Merchandise 101

Posted on April 3, 2015

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Written by Megan Doyle

Beyond your basic finisher t-shirt, a full merchandise program can benefit your event by creating more loyalty within your event community, extending your marketing reach and providing a little extra revenue. Your participants are proud to be associated with your event and your organization. Give them a chance to wear your flag. Know that it’s an investment, on your part and your event community, and there are a few tricks we can share so you’re not stuck with boxes of merchandise sitting in storage.

  • Review the same factors you incorporate into marketing apply to your merchandise: your event demographics, from gender and age to loyalty and time commitment.
  • Play to your audience. Just like a band needs to play their hits, when designing merchandise, pick items your audience will actually wear. Keep the same tone as the rest of your event brand and marketing but also provide an item you can only get at the show (event).
  • Keep it simple. You don’t want to be a department store. Just choose four or five items to sell until you know what works and what doesn’t. However, consider having both women’s and men’s style shirts and think beyond the unisex shirt with your brand’s logo.
  • No one wants to read a paragraph on a shirt! Create designs that don’t have to be explained.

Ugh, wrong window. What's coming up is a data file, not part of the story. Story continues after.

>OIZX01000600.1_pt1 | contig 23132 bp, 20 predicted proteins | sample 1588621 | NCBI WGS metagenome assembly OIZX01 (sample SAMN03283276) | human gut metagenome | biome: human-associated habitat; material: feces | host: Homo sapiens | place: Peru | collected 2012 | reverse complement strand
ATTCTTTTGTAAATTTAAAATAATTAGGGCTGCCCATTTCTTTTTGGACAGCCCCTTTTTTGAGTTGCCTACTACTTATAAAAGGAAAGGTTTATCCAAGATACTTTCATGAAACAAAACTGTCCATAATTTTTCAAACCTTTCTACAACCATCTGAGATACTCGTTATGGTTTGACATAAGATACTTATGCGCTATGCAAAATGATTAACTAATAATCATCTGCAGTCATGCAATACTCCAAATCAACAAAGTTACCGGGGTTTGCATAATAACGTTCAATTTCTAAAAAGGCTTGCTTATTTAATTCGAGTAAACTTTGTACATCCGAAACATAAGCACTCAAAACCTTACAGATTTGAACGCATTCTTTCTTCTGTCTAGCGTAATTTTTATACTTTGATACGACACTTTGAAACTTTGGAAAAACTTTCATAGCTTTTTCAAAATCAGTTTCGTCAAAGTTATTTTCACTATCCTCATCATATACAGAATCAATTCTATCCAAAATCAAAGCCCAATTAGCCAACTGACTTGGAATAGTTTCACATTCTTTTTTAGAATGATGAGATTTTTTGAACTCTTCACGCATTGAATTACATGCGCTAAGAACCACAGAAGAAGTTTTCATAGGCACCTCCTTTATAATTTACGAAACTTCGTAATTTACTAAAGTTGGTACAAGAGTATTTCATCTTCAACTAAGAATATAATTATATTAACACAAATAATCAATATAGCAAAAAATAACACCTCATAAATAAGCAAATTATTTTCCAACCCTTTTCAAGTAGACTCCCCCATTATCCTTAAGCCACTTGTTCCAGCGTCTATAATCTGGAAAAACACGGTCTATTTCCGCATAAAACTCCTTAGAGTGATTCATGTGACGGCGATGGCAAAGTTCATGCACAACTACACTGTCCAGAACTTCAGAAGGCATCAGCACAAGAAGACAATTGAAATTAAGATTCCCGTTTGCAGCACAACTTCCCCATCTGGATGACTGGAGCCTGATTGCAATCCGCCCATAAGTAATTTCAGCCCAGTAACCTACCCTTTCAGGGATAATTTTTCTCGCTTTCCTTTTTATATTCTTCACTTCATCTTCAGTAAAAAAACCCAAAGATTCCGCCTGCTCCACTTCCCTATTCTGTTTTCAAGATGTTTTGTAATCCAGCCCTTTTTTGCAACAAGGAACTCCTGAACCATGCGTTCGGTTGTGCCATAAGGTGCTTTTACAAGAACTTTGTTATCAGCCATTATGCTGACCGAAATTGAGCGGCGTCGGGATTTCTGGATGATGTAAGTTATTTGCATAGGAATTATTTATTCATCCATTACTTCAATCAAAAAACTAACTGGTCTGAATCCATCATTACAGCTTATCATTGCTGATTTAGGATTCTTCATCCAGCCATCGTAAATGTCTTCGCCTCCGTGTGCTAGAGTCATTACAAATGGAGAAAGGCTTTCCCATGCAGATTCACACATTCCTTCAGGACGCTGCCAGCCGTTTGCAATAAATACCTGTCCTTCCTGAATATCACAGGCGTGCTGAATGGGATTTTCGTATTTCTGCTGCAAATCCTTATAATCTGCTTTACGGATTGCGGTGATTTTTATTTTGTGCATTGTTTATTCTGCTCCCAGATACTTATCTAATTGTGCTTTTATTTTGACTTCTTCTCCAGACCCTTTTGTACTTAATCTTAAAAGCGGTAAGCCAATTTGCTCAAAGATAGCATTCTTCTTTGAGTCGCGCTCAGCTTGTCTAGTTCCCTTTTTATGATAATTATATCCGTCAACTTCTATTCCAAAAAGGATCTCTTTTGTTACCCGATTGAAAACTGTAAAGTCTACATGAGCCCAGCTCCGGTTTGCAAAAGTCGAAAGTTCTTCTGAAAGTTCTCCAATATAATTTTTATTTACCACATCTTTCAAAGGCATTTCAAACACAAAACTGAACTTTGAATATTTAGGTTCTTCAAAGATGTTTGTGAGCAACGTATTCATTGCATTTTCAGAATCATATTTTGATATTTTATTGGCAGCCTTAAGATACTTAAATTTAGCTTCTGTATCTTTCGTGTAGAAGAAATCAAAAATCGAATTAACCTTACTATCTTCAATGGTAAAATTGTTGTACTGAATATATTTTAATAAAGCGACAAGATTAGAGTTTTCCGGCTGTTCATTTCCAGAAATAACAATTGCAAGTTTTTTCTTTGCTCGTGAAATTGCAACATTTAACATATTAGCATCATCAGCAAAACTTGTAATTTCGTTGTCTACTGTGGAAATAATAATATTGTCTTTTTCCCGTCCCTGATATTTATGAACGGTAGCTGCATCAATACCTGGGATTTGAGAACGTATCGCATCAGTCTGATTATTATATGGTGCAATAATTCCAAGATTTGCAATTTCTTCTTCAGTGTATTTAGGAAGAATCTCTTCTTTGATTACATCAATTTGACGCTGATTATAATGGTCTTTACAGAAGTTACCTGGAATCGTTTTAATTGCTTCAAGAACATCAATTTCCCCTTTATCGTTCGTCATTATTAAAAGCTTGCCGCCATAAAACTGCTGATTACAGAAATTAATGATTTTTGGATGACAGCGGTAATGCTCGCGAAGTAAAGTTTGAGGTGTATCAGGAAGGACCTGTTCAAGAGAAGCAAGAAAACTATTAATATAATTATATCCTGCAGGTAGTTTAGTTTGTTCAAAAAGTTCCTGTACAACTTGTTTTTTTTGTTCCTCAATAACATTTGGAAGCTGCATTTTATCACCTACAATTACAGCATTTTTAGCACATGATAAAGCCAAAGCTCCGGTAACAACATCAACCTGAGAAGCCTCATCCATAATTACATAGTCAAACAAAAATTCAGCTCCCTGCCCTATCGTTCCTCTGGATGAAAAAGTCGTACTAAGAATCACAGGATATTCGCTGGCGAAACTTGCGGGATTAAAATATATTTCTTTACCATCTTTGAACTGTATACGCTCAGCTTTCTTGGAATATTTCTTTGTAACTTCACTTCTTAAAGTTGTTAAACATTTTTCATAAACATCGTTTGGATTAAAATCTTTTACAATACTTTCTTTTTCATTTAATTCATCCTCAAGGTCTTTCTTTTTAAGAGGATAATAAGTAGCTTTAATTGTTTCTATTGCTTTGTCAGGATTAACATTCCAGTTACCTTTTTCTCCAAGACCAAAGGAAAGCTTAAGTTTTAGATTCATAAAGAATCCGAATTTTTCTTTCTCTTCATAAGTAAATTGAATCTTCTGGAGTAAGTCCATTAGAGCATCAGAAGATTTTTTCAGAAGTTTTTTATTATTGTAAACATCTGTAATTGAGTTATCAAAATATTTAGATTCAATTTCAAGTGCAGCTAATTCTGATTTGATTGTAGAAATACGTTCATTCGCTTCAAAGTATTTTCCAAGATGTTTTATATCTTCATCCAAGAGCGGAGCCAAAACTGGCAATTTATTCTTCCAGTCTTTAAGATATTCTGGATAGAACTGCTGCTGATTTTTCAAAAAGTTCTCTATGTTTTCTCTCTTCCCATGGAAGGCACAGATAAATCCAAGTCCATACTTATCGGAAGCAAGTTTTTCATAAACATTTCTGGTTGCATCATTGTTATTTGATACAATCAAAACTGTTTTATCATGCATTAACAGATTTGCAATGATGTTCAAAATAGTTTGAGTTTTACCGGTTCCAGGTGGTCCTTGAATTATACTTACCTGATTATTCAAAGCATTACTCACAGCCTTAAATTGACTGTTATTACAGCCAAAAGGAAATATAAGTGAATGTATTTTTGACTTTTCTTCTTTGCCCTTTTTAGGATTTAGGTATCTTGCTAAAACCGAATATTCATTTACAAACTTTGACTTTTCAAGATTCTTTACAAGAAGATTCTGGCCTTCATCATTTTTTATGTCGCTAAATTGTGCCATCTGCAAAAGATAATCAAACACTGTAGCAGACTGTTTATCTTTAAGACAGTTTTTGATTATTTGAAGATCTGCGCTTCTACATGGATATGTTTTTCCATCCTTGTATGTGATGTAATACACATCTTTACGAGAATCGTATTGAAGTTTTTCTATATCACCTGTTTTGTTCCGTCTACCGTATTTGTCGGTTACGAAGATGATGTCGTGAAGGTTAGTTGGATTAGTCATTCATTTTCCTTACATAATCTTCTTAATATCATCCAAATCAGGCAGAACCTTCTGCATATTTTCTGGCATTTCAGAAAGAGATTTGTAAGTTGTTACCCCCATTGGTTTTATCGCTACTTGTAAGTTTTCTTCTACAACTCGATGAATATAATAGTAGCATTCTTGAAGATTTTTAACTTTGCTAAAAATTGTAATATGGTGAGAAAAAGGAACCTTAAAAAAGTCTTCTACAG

• Don’t use the “best” design for the finisher shirt that you give away for free. Save the shirt everyone wants for the one that is for purchase.
  • White, black, navy, gray and red are the most popular merchandise colors. Use these as your base. Even if your branding is orange put it on a black shirt (not the other way around).
  • At the event, having each item for sale available for the customer to touch, feel, and try-on. People love the opportunity to know exactly what they’re getting! In fact, make sure you display easy-to-see pricing from afar so no one is surprised!
  • Take inventory when you place the order. Take inventory when you receive the order from shipping. Take inventory when you set up at the event. Take inventory at the end of the event. Notice a pattern? Merchandise seems to be magical like socks in a dryer. Don’t let your revenue be the same.

Trial and error has given us plenty of lessons learned for this Merchandise 101. While we’ve covered best practices, we want to make sure you’re fiscally responsible from the get-go. Here are a few of the important points to consider from our friends in Accounting:

  • Know your tax laws.  Every state and municipality has different requirements and rules. Know the location of where you will be selling and research accordingly.  It is quite embarrassing having a customer tell you “There’s no tax on clothing here!”
  • Track sales as you go and don’t just rely on your point of sale device. That will help you answer the question, “Do you have an extra small?” before you go diving into the boxes.
  • Speaking of… pick the right point of sale device.  There are several mobile credit card processing companies with different processing fees.  Err on the side of ease of use because hopefully you have a line of people who want to pay and go.
  • Reconcile your cash and credit on site, after the event. Really, even if it’s midnight.

A merchandise program is not for the faint of heart. No joke it’s resource intensive and involves a small amount of risk. You can mitigate the risk by following a lot of these tips. But don’t go into a program thinking you’re going to rely on it for a major portion of your revenue. Merchandise is a supplemental program that, when executed well, will make your participants happy, provide your event with word-of-shirt and give you a little more change.

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